Investigations leading to a conclusive decision will rely on a combination of the following activities:
When CBPP is suspected, the questions asked should include the following:
1. What species of animals (e.g. cattle, sheep, goats, pigs, and wild animals) are present on the livestock holding facility (or village). How many of each is present and which species are affected?
If domestic or wild animals other than cattle or water buffaloes are affected, a condition other than CBPP should be considered.
2. What ages of cattle/domestic buffaloes are affected?
Record the various age groups of the animals (e.g. under 6 months; 7 to 18 months; over 18 months). In CBPP, the more severe respiratory forms are observed in adult animals.
3. Have the cattle been vaccinated against CBPP or other epidemic diseases, and, if so, when did the last vaccination take place? Which vaccine was used? How many animals were vaccinated? Who conducted the vaccination?
If all the cattle have been vaccinated with a quality-assured CBPP vaccine at the appropriate time intervals, they should theoretically not develop the disease. However, CBPP can still occur in non-vaccinated cattle in partially vaccinated herds, and even in vaccinated cattle that have not been re-vaccinated as scheduled.
4. When did the first signs of disease appear? Is this the first time that this disease has occurred? If not, what are the approximate dates of previous episodes?
This can help to indicate whether the disease is endemic or newly introduced, and can help to calculate when infection entered the herd.
5. Have other cattle been bought or introduced for any reason during the six months before the disease was first noticed? If so, from where? Did any become sick?
The answer can provide a clue as to how the disease entered the herd.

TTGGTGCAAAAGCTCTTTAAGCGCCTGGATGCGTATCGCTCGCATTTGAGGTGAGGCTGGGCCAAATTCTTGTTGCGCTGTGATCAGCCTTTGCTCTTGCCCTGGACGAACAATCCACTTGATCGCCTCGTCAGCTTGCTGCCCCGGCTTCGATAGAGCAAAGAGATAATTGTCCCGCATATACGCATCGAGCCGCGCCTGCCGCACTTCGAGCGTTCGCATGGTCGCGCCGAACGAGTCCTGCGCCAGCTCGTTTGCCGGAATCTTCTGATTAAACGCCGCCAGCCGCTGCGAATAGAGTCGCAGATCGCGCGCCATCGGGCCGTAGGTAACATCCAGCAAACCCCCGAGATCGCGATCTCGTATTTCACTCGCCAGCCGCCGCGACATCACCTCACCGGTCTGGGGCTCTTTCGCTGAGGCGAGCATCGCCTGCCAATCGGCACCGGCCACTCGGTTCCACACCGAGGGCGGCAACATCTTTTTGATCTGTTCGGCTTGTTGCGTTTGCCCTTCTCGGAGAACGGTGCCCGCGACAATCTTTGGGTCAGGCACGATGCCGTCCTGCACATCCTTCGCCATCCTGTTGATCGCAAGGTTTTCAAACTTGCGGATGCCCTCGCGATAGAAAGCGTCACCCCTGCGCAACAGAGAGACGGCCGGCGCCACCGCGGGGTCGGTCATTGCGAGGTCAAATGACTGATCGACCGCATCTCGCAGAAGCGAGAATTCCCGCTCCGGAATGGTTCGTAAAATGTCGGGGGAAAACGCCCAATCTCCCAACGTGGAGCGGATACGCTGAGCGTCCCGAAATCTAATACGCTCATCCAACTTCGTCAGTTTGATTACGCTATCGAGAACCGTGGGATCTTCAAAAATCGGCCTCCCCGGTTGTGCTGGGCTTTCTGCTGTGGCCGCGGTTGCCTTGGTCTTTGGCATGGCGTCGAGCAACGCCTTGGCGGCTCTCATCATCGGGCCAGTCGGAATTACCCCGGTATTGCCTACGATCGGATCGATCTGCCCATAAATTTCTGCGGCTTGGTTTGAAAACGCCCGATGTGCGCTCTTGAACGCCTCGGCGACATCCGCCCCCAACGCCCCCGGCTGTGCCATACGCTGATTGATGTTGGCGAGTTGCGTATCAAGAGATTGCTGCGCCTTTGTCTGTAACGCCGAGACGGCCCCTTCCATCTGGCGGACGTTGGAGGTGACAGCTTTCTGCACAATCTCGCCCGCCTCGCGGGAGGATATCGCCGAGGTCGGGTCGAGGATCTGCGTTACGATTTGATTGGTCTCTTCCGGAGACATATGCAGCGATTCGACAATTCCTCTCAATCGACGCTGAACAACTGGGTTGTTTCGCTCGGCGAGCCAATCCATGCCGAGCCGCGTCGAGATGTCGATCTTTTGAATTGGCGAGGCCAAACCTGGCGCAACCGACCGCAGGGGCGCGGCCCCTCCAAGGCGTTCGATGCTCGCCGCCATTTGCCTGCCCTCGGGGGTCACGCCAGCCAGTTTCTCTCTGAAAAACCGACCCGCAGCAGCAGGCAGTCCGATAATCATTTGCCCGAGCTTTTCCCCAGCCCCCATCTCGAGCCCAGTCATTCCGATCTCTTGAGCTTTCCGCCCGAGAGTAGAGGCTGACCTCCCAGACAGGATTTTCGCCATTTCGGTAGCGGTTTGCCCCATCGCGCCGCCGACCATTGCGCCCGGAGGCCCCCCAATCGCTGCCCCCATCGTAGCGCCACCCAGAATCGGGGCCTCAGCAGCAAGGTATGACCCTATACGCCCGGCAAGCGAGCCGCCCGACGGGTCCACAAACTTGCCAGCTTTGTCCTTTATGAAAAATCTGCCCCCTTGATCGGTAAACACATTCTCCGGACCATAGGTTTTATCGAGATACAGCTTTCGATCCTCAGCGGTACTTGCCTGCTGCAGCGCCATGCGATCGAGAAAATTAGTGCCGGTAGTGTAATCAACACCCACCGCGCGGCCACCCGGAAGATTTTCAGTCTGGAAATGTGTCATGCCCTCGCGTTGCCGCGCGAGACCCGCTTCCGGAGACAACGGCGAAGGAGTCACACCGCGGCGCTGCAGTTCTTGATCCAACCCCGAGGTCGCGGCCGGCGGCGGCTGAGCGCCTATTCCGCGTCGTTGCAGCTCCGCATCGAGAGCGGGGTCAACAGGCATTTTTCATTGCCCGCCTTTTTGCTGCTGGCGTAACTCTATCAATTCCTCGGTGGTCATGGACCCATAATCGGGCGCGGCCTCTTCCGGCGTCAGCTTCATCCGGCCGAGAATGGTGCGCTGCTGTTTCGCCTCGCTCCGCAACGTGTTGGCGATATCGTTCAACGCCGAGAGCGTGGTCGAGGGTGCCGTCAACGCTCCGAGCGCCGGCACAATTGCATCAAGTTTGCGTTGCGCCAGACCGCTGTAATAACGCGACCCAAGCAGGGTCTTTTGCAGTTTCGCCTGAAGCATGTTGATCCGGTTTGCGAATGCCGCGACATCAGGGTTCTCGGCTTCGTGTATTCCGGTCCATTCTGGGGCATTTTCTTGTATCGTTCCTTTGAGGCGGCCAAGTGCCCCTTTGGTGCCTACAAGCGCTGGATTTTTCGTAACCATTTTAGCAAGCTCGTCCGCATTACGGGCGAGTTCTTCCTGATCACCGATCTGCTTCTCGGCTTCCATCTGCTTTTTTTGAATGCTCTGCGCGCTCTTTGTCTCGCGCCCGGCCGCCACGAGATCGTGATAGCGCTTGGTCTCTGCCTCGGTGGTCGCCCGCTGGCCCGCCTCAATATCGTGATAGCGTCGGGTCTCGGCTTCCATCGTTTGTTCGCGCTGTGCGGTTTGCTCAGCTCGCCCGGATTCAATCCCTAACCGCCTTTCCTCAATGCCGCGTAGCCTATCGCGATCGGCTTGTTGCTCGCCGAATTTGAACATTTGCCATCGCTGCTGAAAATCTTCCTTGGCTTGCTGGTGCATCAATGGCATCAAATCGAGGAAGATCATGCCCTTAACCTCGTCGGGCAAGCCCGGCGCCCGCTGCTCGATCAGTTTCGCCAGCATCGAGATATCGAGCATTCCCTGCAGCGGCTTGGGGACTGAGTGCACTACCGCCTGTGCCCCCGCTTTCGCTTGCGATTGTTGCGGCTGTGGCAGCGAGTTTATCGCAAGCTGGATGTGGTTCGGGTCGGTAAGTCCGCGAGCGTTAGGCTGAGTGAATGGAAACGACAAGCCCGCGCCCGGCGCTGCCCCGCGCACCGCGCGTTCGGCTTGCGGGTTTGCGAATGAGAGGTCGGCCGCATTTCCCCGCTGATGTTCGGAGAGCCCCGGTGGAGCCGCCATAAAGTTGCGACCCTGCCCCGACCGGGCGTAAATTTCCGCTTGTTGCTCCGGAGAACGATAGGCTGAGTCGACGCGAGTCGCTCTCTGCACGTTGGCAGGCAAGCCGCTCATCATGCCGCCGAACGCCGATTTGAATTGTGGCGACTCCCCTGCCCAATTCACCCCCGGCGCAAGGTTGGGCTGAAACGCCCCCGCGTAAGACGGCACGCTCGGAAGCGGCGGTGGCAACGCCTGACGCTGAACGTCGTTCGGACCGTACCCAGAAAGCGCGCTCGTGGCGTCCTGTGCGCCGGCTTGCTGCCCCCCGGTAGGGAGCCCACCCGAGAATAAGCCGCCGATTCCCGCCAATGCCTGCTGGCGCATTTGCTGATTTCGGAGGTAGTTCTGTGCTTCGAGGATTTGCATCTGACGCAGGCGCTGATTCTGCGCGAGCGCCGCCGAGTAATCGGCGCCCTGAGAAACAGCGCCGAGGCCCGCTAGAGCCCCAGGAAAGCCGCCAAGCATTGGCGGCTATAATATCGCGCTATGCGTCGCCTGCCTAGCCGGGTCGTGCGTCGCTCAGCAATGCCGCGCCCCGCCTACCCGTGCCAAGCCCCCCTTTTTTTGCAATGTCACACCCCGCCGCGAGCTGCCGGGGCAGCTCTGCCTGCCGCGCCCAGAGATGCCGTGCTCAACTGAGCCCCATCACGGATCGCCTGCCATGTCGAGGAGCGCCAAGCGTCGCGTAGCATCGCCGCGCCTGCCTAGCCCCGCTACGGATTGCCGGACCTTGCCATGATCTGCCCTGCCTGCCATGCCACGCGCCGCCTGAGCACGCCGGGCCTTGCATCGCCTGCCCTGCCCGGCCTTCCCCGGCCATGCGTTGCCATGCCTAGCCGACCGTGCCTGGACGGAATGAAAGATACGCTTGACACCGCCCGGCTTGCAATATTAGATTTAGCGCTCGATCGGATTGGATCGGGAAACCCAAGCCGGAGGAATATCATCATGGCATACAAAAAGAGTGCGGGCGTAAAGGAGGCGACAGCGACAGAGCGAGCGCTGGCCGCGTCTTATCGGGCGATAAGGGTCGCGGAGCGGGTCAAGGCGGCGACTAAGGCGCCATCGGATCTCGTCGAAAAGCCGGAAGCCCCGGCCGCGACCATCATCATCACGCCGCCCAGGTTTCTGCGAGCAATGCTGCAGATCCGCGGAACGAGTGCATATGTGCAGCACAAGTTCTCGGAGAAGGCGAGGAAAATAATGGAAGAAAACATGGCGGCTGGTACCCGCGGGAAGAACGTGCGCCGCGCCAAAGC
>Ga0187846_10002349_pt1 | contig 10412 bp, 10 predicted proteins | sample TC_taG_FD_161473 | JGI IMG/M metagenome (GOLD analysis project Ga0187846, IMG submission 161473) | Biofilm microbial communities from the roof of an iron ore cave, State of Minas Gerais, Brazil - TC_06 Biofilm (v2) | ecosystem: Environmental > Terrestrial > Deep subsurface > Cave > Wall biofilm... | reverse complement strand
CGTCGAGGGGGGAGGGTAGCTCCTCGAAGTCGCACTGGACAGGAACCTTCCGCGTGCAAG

6. Was the herd exposed to another herd, during the six months before the disease was first noticed? Do nomadic herds pass through the area? If so, when and from where?
Nomadic herds can be a CBPP reservoir. The answers can also provide an explanation of how the disease might have entered the farm or herd.
7. Are grazing lands, water holes, and drinking troughs or dipping tanks shared with other nomadic or sedentary herds?
This is to indicate possible contacts with animals from other herds, allowing tracing of the origin of outbreak, and therefore help to provide an early warning signal of disease spread in the locality.
8. Were replacement animals vaccinated against CBPP and other diseases before or after introduction to the herd?
This provides information why sickness might be limited to a particular group of animals.
9. Does the community know the disease and does it have a local name?
Pastoralists are often able to provide a useful guide to disease conditions they have encountered in the past.
10. Have the infected animals been treated with antibiotic(s)? If so, which type(s)?
Antibiotics may mask the clinical appearance of CBPP and alter the progression of disease in a herd. They may also alter the appearance of typical pathological lesions and thereby complicate diagnosis of the disease.
11. What are the signs observed in diseased animals?